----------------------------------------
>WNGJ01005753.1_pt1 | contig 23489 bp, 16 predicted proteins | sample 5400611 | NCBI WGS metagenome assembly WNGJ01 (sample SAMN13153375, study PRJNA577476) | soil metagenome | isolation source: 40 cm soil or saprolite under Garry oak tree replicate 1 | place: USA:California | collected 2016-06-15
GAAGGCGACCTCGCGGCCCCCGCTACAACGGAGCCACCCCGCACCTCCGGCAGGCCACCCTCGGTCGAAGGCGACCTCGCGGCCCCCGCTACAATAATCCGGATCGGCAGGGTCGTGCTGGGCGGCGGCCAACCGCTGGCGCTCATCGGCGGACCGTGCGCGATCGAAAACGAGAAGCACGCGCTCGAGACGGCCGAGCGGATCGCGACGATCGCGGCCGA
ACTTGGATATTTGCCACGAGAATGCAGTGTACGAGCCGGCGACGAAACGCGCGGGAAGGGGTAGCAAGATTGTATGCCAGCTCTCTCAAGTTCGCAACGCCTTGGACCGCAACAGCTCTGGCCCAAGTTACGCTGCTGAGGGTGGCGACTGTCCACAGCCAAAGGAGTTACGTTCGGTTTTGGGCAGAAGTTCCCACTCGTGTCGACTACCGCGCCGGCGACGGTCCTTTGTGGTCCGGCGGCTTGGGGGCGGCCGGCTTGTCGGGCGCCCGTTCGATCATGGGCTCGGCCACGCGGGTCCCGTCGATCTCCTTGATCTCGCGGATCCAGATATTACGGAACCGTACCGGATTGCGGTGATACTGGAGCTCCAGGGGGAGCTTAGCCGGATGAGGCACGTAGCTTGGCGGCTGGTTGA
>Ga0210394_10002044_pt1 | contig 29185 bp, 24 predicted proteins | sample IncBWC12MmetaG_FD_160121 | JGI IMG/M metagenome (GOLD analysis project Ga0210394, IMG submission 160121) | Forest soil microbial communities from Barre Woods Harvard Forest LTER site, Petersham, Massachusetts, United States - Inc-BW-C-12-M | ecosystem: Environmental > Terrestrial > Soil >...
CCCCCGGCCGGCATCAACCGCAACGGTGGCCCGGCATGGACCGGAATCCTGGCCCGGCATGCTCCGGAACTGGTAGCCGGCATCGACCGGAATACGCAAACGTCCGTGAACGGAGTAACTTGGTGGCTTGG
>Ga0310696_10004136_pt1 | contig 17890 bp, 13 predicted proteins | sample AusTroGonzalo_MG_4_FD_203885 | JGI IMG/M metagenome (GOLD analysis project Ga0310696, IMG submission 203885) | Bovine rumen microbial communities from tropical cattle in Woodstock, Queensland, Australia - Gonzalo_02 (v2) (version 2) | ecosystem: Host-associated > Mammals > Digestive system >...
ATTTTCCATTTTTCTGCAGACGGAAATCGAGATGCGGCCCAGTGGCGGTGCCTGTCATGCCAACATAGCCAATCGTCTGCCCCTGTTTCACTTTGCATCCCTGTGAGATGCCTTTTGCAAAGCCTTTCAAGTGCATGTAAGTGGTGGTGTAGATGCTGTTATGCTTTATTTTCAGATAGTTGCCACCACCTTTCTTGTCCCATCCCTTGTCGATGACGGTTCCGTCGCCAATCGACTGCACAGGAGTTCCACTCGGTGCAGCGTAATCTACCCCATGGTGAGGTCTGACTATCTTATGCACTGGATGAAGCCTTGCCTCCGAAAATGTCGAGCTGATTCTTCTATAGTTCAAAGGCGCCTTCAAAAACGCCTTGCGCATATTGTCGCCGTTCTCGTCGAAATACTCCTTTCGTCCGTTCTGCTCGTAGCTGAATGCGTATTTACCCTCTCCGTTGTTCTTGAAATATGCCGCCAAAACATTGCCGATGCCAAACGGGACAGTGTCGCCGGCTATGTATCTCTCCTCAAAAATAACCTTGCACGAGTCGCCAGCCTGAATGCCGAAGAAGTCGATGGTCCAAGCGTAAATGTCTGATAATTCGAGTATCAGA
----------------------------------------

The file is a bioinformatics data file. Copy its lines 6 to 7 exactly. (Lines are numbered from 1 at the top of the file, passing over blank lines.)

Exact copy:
>Ga0310696_10004136_pt1 | contig 17890 bp, 13 predicted proteins | sample AusTroGonzalo_MG_4_FD_203885 | JGI IMG/M metagenome (GOLD analysis project Ga0310696, IMG submission 203885) | Bovine rumen microbial communities from tropical cattle in Woodstock, Queensland, Australia - Gonzalo_02 (v2) (version 2) | ecosystem: Host-associated > Mammals > Digestive system >...
ATTTTCCATTTTTCTGCAGACGGAAATCGAGATGCGGCCCAGTGGCGGTGCCTGTCATGCCAACATAGCCAATCGTCTGCCCCTGTTTCACTTTGCATCCCTGTGAGATGCCTTTTGCAAAGCCTTTCAAGTGCATGTAAGTGGTGGTGTAGATGCTGTTATGCTTTATTTTCAGATAGTTGCCACCACCTTTCTTGTCCCATCCCTTGTCGATGACGGTTCCGTCGCCAATCGACTGCACAGGAGTTCCACTCGGTGCAGCGTAATCTACCCCATGGTGAGGTCTGACTATCTTATGCACTGGATGAAGCCTTGCCTCCGAAAATGTCGAGCTGATTCTTCTATAGTTCAAAGGCGCCTTCAAAAACGCCTTGCGCATATTGTCGCCGTTCTCGTCGAAATACTCCTTTCGTCCGTTCTGCTCGTAGCTGAATGCGTATTTACCCTCTCCGTTGTTCTTGAAATATGCCGCCAAAACATTGCCGATGCCAAACGGGACAGTGTCGCCGGCTATGTATCTCTCCTCAAAAATAACCTTGCACGAGTCGCCAGCCTGAATGCCGAAGAAGTCGATGGTCCAAGCGTAAATGTCTGATAATTCGAGTATCAGA